Team 26 Departs After Moving Trinity Sendoff
Despite being in its seventh year, 2019 marked a year of firsts for Newtown’s Team 26, a hearty and dedicated cluster of “bicycle messengers” who advocate for commonsense gun ownership measures and relief from gun violence.
As a cold rain fell, similar to previous years as riders huddled on the steps of Edmond Town Hall, this year’s crop of riders led by Sandy Hook resident and Team 26 co-founder Monte Frank were relatively warm and certainly much dryer inside the hallowed confines of Trinity Episcopal Church on the morning of departure — April 26.
Sadly, it would be the first year and departure ceremony without co-founder and consummate cyclist David Hoyle, “the heart and soul of Team 26,” who passed away just a few weeks earlier at the age of 33.
This year’s ride would begin, and make most of its significant stops along the way, at houses of worship, verses halls of government. And the ride’s ultimate destination had shifted northwest — to Pittsburgh. More specifically, the Tree of Life Synagogue in the city’s Squirrel Hill neighborhood.
On October 27, 2018, while Shabbat morning services were being held there, a single gunman killed 11 people and wounded seven more in what remains the deadliest attack on the Jewish community in the United States.
As Mr Frank explained, “That had a tremendous effect on me, being Jewish — my father grew up in Squirrel Hill — so the idea to ride to Pittsburgh instead of DC to unite the communities of Sandy Hook and Squirrel Hill and all the communities in between was born.
“We hope that by primarily visiting with faith-based communities on the ride, we’ll be able to drive a cultural change we hope will lead to real change on the legislative side.”
As well-wishers clustered outside Trinity Church or moved inside out of the steady rain, Team 26 came pumping up Main Street from the south and collectively glided to a halt outside. Shuffling in clunky bicycle footwear, the team members and lingering friends and support staff moved inside and to the front of the nave.
Almost immediately, a speaking program — temporarily punctuated by a soul-stirring song from local musician Francine Wheeler — commenced, with Newtown Congregational Church Pastor Matt Crebbin facilitating. One after the other, prayers and wishes for a safe ride were conveyed by local clergy and advocates of the Team 26 cause.
Among those offering words of inspiration and encouragement were Reverend Dr Jennifer Montgomery, representing Trinity Episcopal Church; Eman Beshtawii from the Al Hedaya Islamic Center; Right Reverend James E. Curry, former Bishop in the Episcopal Diocese of Connecticut; Deborah Davis of Mother’s United Against Violence; Reverend Carl McCluster, Senior Pastor of Shiloh Baptist Church in Bridgeport; with a closing benediction from Reverend Carrie Combs from Trinity Episcopal Church.
Among the many inspiring moments were when Right Reverend Curry delivered a garden tool that he fashioned from the barrels of shotguns collected during a gun buyback activity last year. As he prepared to turn the hand-fashioned Cuttlefish Hoe over to Mr Frank to take along to Squirrel Hill, Rev Curry said it represented, “this idea that we have a choice — a choice to turn our instruments of death into instruments of life.”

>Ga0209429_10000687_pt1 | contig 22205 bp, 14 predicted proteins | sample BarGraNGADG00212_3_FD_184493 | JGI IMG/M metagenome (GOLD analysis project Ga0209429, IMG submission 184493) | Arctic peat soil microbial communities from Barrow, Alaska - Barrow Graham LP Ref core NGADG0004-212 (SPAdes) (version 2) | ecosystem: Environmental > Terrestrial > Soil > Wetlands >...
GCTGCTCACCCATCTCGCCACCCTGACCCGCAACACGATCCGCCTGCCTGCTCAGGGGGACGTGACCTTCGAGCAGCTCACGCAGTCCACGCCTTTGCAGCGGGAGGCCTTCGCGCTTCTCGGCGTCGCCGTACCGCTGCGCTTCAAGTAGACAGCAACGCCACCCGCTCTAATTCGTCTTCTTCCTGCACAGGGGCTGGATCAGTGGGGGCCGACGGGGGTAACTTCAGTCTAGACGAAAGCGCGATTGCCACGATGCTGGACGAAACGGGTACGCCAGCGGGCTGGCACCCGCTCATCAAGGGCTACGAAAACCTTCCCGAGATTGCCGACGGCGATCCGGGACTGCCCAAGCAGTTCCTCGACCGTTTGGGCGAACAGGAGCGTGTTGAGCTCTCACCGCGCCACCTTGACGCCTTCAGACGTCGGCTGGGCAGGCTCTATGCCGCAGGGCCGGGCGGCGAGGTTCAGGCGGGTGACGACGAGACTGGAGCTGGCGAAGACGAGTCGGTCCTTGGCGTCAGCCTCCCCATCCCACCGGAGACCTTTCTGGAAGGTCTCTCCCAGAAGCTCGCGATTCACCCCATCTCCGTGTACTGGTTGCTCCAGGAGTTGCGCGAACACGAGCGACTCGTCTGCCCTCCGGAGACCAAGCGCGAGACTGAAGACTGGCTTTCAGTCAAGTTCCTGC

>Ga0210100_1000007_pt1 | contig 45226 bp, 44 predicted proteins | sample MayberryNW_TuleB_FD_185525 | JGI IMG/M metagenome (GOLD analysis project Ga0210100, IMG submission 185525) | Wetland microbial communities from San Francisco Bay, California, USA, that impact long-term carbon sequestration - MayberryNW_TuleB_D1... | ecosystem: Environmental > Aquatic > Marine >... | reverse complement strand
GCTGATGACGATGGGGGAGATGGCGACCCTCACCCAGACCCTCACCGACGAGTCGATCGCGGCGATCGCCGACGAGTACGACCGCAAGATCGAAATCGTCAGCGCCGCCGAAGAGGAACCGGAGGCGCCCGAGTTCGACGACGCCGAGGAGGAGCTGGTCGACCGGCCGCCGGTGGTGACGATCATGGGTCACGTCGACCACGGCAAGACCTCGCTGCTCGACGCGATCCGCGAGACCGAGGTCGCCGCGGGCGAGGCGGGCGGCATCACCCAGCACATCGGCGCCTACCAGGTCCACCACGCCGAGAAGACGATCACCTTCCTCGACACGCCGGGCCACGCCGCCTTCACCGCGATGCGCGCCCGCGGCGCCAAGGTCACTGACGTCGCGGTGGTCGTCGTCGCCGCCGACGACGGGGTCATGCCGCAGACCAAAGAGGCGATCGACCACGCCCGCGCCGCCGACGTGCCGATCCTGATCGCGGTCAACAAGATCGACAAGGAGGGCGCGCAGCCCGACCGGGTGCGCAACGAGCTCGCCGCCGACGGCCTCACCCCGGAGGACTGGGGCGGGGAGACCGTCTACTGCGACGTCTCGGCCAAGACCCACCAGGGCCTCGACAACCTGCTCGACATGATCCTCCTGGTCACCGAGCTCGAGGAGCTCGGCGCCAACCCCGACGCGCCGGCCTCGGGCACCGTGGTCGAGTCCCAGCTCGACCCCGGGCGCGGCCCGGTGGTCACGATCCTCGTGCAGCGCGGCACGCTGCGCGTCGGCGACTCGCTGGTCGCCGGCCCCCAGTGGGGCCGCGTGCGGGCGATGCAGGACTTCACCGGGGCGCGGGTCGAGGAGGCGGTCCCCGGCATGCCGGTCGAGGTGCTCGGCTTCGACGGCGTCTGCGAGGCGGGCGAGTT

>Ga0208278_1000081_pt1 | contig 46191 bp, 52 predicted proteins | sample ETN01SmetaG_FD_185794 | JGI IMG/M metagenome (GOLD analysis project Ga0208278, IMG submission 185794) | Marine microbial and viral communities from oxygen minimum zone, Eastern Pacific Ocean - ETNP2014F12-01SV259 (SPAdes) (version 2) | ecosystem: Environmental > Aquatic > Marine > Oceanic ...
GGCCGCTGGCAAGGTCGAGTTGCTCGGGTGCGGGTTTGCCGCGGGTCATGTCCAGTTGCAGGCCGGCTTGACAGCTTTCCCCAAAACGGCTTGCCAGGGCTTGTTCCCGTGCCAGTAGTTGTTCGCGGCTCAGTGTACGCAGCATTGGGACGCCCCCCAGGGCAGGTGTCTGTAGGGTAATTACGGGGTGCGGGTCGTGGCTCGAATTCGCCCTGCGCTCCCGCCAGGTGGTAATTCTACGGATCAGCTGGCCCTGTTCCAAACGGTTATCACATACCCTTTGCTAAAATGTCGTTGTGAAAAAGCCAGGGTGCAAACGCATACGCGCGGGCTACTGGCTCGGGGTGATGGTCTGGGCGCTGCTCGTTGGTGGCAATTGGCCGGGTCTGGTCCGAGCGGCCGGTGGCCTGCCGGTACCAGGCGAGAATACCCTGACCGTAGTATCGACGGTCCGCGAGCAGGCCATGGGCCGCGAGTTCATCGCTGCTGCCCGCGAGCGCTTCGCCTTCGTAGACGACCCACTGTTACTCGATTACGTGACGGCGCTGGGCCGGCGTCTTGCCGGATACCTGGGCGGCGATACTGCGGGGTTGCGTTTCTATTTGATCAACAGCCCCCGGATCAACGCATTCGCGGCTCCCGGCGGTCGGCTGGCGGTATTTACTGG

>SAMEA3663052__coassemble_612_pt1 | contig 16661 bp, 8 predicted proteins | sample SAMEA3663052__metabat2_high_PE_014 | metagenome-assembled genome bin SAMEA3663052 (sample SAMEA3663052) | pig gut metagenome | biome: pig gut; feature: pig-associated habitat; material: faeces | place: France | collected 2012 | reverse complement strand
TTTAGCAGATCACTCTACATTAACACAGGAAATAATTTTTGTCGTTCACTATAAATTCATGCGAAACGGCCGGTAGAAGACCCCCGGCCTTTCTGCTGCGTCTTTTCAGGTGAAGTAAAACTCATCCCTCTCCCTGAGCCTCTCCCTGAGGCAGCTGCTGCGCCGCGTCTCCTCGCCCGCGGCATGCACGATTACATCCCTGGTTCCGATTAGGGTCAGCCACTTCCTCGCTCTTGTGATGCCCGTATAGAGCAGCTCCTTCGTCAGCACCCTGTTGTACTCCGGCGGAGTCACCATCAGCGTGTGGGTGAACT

As Ms Wheeler introduced her slightly modified rendition of “This Train Is Bound For Glory,” she remembered Jeremy Richman, a fellow parent who has also lost a child at Sandy Hook on 12/14, noting he came every year to help send Team 26 riders on their way.
“I’m going to think about Jeremy, who died on March 25. I’m going to think about him as you embark on your journey today,” Ms Wheeler said. “I know in my heart that he’s with you... I know that.”
During his stirring dispatch, Rev McCluster urged the entire congregation, including US Congresswoman Jahana Hayes, who had arrived shortly after the send-off began, to raise their voices, chanting, “We shall overcome...we shall overcome.”
“We began our overcoming on that fateful day in this community, when mothers, fathers, sisters, and brothers, neighbors, and friends mourned our losses, buried our dead, remembered our loved ones — and then we rose,” Rev McCluster said. “We stand with Team 26 as they carry the banner of our waiting, the banner of our resolve, the banner of our commitment, unto the neighborhoods and the cities, to be passed on to the august halls of Washington, DC, and to the Tree of Life in Pittsburgh.”
Taking a few moments to represent the cyclists, Mr Frank moved to the front of the group, saying, “We have a long, cold, wet day ahead of us, but the faith and spirit you have shown today will keep us warm, and I know the wind will be at our back because of all you’ve given us.”
Calling his fellow riders, true champions, Mr Frank thanked supporters, political leaders, and the many law enforcement officers “who will be guiding us and keeping us safe throughout our journey.”
With the brief benediction ending the ceremony, the riders, supporters, and contingent of media and television crews headed back outside. With a Newtown Police vehicle leading and bringing up the rear, and with shouts of “Godspeed” and clanging cowbells, Team 26 swished off into the misty rain, down Main Street, and off toward the west and their eventual journey’s end in Pittsburgh.
See video of the Team 26 arrival and departure from April 26 on The Bee's Facebook site.
See more images and a comprehensive follow-up of the Team 26 ride in next week’s print edition of The Newtown Bee and online at newtownbee.com
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